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Genealogy of the French in North America
Geography of France
This article has the purpose of helping you to better understand the geography of France and of the rest of Europe at the time where our ancestors crossed the Atlantique to settle in New France.
Today, France is divided into 96 départements forming 22 regions, and this is very different compared to the map of France when our ancestors left her. While this mapping exists since 1792, the first general purpose dictionary to use it was the Dictionnaire généalogique des familles du Québec, published in 1983, by René Jetté who was the first to use systematically the modern divisions of France. Even Archange Godbout, who has left 10,000 pages of notes from his search in France, was using the provinces to sort his information. If you compare the content of that work with other publications, you will find in many cases the area can be different and even the village names because recent tools allow to find a place with a better match to the place of origin given by the immigrant.
The medieval France used mainly two different mappings: provinces and religious dioceses.
The anciens provinces correspond to the old territories controlled by one lord (earls, dukes, etc.) as they were added to the lands of the French crown. For example, the duchy of Britain (Bretagne), owned by the duke of Bretagne, became the province of Bretagne. Those provinces are tied to the feodal past when the highest local lords reigned, sometimes like kings, over large territories. Also, the provinces correspond to regional nationalisms, even if sometimes the border moved between the province was acquired by the crown and the time our ancestors left it
The dioceses are closer to the area under the control of the large cities at the beginning to the Christian era. France being officially a catholic kingdom, some dioceses were created to watch the heretics and the protestants. This is why there are more dioceses in the south of France and the diocese of La Rochelle was created in 1648, to replace the diocese of Maillezais (with different borders), 20 years after the siege of La Rochelle. The borders of the dioceses are not the same as the provinces. For example, the diocese of Le Mans is not identical to the province of Maine, ditto for Angers and Anjou.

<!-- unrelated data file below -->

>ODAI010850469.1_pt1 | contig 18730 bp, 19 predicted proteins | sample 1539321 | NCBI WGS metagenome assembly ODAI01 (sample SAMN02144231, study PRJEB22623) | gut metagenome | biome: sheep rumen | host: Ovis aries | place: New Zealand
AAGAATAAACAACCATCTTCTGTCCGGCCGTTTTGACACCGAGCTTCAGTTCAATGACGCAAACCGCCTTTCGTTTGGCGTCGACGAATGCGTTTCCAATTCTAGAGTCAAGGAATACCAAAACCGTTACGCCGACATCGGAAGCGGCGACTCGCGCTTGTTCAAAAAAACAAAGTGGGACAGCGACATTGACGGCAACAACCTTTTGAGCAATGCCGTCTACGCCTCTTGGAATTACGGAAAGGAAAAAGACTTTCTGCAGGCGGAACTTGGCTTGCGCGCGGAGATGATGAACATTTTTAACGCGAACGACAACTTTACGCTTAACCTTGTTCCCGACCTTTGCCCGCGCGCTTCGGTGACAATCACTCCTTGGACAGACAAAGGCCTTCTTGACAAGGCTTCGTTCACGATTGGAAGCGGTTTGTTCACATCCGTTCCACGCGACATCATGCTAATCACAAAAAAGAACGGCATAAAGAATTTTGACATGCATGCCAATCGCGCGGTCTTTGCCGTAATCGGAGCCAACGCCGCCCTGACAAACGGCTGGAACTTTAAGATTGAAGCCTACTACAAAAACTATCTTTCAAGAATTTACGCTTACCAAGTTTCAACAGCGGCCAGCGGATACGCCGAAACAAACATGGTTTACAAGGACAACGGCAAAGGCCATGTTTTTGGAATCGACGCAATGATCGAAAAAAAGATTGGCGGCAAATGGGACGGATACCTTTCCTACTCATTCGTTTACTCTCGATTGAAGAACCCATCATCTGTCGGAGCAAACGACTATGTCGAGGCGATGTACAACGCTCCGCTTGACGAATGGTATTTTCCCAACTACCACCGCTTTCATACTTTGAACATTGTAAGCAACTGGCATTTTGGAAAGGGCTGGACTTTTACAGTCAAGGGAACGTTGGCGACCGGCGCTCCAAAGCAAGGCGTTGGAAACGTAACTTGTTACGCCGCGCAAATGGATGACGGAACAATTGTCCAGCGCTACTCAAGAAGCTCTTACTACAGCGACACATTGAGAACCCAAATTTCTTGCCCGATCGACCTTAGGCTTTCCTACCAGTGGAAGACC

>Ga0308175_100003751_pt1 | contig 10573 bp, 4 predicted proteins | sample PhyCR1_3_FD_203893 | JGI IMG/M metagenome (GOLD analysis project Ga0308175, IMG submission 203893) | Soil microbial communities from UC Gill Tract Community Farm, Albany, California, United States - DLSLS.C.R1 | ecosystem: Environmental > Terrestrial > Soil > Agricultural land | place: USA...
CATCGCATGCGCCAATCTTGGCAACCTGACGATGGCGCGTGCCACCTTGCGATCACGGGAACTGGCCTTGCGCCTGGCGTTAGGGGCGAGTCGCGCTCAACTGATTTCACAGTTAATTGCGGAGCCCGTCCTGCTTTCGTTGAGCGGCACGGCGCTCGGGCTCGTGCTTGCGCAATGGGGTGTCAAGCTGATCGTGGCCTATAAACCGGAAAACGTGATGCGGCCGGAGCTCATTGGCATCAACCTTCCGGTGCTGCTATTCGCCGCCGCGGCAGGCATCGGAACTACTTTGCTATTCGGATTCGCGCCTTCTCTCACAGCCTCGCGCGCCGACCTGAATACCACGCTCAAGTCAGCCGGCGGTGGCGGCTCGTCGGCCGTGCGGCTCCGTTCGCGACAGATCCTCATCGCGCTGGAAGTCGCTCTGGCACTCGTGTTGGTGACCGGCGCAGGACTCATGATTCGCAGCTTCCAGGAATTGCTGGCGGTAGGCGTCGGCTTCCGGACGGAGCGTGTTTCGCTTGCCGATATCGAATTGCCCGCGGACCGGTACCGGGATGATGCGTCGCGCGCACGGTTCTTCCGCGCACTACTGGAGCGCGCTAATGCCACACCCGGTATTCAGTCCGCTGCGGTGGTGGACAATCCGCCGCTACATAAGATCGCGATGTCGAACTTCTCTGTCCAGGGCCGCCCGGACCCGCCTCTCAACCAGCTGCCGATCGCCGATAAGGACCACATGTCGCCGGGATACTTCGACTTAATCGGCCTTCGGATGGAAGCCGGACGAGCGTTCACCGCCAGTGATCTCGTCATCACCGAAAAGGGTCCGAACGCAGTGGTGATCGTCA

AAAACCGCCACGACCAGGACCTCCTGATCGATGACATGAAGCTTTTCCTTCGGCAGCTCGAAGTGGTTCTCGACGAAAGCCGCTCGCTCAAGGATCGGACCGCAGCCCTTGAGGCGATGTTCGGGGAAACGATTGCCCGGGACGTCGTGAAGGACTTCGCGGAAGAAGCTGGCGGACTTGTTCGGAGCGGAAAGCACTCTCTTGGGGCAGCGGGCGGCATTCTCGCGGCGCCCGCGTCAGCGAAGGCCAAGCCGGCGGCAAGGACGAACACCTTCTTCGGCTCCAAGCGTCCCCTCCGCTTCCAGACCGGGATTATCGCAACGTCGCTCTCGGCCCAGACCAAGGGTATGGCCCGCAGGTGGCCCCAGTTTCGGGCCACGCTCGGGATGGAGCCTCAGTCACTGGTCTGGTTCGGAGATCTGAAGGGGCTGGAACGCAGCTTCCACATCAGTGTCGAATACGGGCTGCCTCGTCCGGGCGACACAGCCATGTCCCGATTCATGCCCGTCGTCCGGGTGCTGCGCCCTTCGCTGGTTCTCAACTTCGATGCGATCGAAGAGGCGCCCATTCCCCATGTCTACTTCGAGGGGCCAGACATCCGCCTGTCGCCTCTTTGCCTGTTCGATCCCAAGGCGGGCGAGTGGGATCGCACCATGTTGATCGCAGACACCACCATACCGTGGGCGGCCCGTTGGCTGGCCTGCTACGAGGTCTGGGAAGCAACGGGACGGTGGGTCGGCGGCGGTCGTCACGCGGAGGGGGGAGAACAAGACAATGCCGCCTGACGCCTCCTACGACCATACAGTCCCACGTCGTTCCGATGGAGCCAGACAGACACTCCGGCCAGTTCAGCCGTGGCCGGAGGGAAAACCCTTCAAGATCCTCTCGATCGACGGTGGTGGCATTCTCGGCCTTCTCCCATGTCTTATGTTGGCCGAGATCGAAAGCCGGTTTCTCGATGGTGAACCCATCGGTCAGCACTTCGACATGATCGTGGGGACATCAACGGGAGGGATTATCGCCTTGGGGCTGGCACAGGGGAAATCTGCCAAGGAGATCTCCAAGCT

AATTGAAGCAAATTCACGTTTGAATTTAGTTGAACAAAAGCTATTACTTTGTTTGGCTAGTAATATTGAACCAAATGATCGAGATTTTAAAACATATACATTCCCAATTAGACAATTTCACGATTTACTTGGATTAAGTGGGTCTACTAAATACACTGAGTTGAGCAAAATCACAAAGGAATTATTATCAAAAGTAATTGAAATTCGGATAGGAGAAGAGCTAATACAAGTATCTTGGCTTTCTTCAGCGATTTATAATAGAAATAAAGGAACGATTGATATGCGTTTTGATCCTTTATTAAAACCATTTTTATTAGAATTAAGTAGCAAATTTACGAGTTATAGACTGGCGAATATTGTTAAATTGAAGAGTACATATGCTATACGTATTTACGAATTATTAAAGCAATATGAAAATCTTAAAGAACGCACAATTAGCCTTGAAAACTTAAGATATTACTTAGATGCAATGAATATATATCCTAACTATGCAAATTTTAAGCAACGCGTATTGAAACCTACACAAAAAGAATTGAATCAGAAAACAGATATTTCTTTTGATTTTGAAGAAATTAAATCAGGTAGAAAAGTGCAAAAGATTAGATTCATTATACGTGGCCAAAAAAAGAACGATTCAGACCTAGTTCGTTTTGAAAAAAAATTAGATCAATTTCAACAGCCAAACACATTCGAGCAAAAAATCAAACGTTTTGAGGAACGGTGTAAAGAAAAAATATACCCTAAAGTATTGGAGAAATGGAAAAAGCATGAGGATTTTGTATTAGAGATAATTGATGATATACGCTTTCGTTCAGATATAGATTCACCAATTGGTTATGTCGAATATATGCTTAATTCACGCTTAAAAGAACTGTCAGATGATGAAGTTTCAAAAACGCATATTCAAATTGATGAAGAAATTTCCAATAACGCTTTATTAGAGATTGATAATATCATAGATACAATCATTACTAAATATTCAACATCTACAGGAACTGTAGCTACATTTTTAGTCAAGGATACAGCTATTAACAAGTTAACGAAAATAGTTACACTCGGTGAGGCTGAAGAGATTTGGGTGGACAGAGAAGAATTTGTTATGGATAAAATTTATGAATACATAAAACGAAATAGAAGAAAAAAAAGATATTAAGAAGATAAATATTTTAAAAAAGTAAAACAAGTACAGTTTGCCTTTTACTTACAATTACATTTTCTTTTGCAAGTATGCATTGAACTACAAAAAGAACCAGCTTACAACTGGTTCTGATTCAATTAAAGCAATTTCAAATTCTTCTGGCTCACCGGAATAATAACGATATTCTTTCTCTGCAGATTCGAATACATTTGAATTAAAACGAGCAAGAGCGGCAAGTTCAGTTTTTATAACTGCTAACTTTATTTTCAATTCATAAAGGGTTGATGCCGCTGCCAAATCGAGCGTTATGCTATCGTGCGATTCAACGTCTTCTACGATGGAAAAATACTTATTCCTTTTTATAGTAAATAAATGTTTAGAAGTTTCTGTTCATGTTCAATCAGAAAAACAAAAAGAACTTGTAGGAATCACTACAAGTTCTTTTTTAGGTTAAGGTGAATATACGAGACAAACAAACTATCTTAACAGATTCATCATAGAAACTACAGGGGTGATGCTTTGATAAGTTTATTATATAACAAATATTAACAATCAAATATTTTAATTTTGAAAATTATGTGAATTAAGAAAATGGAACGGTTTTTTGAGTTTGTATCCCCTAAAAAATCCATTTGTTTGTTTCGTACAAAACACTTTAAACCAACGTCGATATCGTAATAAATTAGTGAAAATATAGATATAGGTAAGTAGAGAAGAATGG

The anciens provinces helped local nobility to organized againt the king. The central government then organized the country with different borders. The provinces (historical divisions) were replaced by regional government (military divisions) and new governments were created from time to time to thank a brilliant officer. Many genealogists are mixing the provinces and those governments, with the side effect of identifying the wrong place of origin.
For example, in the 16th century, Picardie
lost a part of her territory (Soissonnais or diocese
of Soissons, Valois and the south of Laonnois) given to the government
of Île de France. An immigrant coming from that old
Picardie will continue to identify himself as Picard, even if he is
from Soissons. Also, Loudunois, a country (pays,
a subvidition of a province) of the province of Poitou, moved from the
government of Poitou to that of Anjou. The map of governments you
will find in many reference works is thus wrong if presented as the map
The size of the provinces can be large or small. The pays (litterally countries), forming smaller area, are other residues of the feodal era. Some of them were shared among two provinces. The border of provinces and countries, like the governments, were changing with years, depending on the power of the owner, the pieces of lands he sold or purchased, etc.
The regional governments were defined for military
purposes. The governor at their head was the military leader of
The parlements (parliaments) were not Houses of Commons but Courts of Justice. This is why some of our ancestors were avocats au parlement (lawiers at the parliament). A parlement may disappear if the king was to make the high justice decisions by himselves. Justice was using sénéchaussées (most in the South) and bailliages (mostly in the North), sometimes divided into prévôtés.
The whole picture is somewhat chaotic. A bailliage can be used for tax and justice purposes and the justice of a parish could depend on one seignory. The number of gouvernements, parlements, généralités, élections, etc. changed from time to time. So, if you want to make a specific search in France, you have to know the border for that era because the papers could be in different archives.